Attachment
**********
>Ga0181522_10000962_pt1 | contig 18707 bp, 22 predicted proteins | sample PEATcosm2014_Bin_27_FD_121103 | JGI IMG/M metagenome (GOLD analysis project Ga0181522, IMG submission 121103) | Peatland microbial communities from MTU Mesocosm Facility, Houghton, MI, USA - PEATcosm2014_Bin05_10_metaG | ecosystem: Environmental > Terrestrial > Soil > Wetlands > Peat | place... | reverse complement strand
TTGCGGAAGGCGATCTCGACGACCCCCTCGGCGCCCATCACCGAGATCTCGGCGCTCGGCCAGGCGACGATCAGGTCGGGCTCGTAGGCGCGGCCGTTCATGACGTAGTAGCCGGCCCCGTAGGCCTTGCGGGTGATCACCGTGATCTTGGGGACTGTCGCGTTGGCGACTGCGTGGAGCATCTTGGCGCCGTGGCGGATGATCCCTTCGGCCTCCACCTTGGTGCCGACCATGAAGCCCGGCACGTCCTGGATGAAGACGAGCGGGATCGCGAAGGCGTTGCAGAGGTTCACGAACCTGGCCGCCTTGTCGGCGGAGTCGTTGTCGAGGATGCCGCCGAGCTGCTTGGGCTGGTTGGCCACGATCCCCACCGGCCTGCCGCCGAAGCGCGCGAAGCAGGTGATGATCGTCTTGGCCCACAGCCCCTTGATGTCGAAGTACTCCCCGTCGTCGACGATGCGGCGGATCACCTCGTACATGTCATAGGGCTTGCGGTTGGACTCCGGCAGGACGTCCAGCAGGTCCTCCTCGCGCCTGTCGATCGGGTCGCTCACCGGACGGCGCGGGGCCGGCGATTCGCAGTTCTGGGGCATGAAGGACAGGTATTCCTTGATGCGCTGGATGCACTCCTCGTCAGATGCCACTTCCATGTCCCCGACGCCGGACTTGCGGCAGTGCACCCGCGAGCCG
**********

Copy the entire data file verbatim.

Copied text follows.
>Ga0181522_10000962_pt1 | contig 18707 bp, 22 predicted proteins | sample PEATcosm2014_Bin_27_FD_121103 | JGI IMG/M metagenome (GOLD analysis project Ga0181522, IMG submission 121103) | Peatland microbial communities from MTU Mesocosm Facility, Houghton, MI, USA - PEATcosm2014_Bin05_10_metaG | ecosystem: Environmental > Terrestrial > Soil > Wetlands > Peat | place... | reverse complement strand
TTGCGGAAGGCGATCTCGACGACCCCCTCGGCGCCCATCACCGAGATCTCGGCGCTCGGCCAGGCGACGATCAGGTCGGGCTCGTAGGCGCGGCCGTTCATGACGTAGTAGCCGGCCCCGTAGGCCTTGCGGGTGATCACCGTGATCTTGGGGACTGTCGCGTTGGCGACTGCGTGGAGCATCTTGGCGCCGTGGCGGATGATCCCTTCGGCCTCCACCTTGGTGCCGACCATGAAGCCCGGCACGTCCTGGATGAAGACGAGCGGGATCGCGAAGGCGTTGCAGAGGTTCACGAACCTGGCCGCCTTGTCGGCGGAGTCGTTGTCGAGGATGCCGCCGAGCTGCTTGGGCTGGTTGGCCACGATCCCCACCGGCCTGCCGCCGAAGCGCGCGAAGCAGGTGATGATCGTCTTGGCCCACAGCCCCTTGATGTCGAAGTACTCCCCGTCGTCGACGATGCGGCGGATCACCTCGTACATGTCATAGGGCTTGCGGTTGGACTCCGGCAGGACGTCCAGCAGGTCCTCCTCGCGCCTGTCGATCGGGTCGCTCACCGGACGGCGCGGGGCCGGCGATTCGCAGTTCTGGGGCATGAAGGACAGGTATTCCTTGATGCGCTGGATGCACTCCTCGTCAGATGCCACTTCCATGTCCCCGACGCCGGACTTGCGGCAGTGCACCCGCGAGCCG